In the 92nd Congress (1971–1973), Elizabeth Andrews served on the Committee on Post Office and Civil Service, occupying the same office space as George Andrews had from 1950 to 1964. From her committee post, Congress–woman Andrews introduced several amendments to protect medical and Social Security benefits. One of her amendments to Social Security legislation increased recipients’ earned income limits; another abolished proposed cuts in welfare aid scheduled because of coincident increases in Social Security payments. Andrews also secured funding for cancer and heart disease research centers in Birmingham, a special pet project of her husband’s. Along with Alabama Representative William Nichols, she sponsored a bill establishing a Tuskegee Institute National Historic Park. The site commemorated the teachers’ school that Booker T. Washington founded in the late 1880s that later became a center for African–American education and home to an aeronautics program and flight school which produced the legendary Tuskegee Airmen of World War II.
Andrews also favored the Richard M. Nixon administration’s plan for withdrawing U.S. troops from Vietnam, the so–called “Vietnamization” of the war effort, noting that “military victory has been abandoned as a goal.”16 Andrews made only one floor speech during her nine months in office, taking to the well of the House to denounce “professional dissenters” and protestors the day after presidential candidate and Alabama Governor George Wallace was critically wounded in an assassination attempt while campaigning in Laurel, Maryland. “Failure to maintain order for all presidential candidates during their public appearances has resulted in an ominous atmosphere of tension, hostility, and clear danger in which a presidential contender like George Wallace takes life in hand when he goes to the people with the true but unpleasant message that lawless elements in this country are being pampered by our courts, that schoolchildren are being cruelly used by liberal social experimenters, and that our nation’s defenses are being undermined from within,” Andrews told colleagues. “All Americans, regardless of philosophy or party affiliation, should be dismayed at this vicious assault on a man who dared to go out among the people in his quest for support in a presidential campaign.”17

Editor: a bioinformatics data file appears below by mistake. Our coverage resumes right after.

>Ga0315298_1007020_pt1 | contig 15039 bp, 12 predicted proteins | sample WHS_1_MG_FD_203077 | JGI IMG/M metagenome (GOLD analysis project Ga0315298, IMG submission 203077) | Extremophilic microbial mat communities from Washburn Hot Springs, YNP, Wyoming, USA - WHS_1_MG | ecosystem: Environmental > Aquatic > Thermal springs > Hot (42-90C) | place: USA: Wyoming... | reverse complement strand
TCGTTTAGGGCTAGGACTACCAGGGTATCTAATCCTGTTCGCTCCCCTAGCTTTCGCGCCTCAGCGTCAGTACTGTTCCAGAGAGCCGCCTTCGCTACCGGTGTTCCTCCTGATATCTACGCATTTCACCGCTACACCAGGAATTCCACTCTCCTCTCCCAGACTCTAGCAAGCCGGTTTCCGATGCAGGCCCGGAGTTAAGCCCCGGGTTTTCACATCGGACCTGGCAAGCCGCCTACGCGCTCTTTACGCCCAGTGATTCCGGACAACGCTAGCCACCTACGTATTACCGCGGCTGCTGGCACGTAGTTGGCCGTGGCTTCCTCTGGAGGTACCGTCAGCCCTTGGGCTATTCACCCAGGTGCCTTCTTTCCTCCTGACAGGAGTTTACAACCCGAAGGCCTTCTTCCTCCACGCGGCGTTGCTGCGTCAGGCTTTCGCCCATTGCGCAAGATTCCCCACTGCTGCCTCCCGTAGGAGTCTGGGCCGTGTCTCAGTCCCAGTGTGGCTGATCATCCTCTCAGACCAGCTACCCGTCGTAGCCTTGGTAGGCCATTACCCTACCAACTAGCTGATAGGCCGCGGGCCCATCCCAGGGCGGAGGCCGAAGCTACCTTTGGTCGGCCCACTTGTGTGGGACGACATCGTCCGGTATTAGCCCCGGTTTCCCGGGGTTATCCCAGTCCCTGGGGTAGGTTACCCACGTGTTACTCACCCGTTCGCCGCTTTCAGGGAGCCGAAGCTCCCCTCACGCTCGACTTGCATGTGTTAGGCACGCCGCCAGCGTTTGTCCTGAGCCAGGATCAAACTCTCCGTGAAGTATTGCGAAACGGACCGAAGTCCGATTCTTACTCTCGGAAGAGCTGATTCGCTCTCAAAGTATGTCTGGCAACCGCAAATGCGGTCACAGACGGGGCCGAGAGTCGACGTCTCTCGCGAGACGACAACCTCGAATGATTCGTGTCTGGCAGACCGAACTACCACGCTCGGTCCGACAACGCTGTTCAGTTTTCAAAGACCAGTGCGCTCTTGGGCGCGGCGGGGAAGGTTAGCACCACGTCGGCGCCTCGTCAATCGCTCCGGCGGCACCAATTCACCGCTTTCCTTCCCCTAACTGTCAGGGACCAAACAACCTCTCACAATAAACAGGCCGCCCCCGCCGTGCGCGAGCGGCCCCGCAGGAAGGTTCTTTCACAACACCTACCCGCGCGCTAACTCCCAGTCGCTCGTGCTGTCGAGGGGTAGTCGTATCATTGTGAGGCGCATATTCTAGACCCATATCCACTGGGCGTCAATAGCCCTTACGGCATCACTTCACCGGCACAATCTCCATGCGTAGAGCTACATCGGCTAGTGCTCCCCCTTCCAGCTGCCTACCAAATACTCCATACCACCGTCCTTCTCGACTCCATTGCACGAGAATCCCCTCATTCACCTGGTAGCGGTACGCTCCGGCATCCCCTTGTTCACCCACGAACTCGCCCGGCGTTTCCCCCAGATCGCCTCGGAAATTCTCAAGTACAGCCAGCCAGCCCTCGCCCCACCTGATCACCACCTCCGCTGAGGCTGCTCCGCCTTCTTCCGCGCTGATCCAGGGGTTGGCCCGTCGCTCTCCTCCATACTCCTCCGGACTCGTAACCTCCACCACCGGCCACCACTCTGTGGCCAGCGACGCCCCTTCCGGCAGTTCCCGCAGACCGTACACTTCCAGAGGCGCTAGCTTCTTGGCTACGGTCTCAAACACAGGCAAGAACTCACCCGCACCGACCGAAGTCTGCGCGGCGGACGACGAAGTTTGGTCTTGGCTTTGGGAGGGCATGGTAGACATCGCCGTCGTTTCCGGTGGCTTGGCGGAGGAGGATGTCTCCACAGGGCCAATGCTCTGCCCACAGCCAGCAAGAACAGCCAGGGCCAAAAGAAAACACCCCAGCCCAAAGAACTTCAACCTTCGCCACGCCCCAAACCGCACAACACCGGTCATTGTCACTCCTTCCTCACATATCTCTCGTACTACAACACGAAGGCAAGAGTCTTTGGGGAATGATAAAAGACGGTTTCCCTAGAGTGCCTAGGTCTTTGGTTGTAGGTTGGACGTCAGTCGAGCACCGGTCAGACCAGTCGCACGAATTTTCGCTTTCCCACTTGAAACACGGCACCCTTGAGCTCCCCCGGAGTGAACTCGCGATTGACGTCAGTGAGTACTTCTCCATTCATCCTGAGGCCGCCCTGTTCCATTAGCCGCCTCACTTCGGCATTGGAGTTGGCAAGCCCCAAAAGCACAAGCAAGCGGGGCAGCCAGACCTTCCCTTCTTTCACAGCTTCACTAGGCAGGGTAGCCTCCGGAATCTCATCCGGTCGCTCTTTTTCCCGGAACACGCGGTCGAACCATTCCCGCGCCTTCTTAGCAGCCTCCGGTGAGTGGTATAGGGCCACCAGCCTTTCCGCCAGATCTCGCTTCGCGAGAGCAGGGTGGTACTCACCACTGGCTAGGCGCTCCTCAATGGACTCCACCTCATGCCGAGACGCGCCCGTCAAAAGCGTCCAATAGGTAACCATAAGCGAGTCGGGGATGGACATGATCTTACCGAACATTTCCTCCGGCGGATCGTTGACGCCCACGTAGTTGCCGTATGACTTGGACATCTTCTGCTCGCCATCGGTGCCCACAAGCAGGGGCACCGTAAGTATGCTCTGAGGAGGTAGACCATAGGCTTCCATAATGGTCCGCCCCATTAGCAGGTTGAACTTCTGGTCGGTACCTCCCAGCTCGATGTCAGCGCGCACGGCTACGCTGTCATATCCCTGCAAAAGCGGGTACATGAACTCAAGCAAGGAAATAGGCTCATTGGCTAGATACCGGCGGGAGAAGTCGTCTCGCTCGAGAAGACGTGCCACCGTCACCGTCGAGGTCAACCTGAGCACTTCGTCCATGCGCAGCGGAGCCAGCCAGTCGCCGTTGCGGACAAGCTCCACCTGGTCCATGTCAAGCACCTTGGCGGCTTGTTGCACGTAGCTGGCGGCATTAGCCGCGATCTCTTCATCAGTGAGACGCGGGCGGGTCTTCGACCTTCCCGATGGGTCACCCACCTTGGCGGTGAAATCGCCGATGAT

When Andrews’s term expired, her House colleagues praised her service. Fellow Alabama Representative William J. Edwards noted, “In serving her constituents this year she worked harder than most freshmen Members running for re–election … furthering the programs her husband worked so hard for.” Jamie Whitten of Mississippi observed that Andrews “carried on in the style her district has been accustomed to.”18 Prior to retiring, the 62–year–old Congresswoman told a reporter that “the district needed the mantle to fall on someone younger.”19 After she left Congress in January 1973, Andrews retired to Union Springs and remained active in civic affairs for several decades. On December 2, 2002, Congresswoman Andrews passed away in Birmingham.
View Record in the Biographical Directory of the U.S. Congress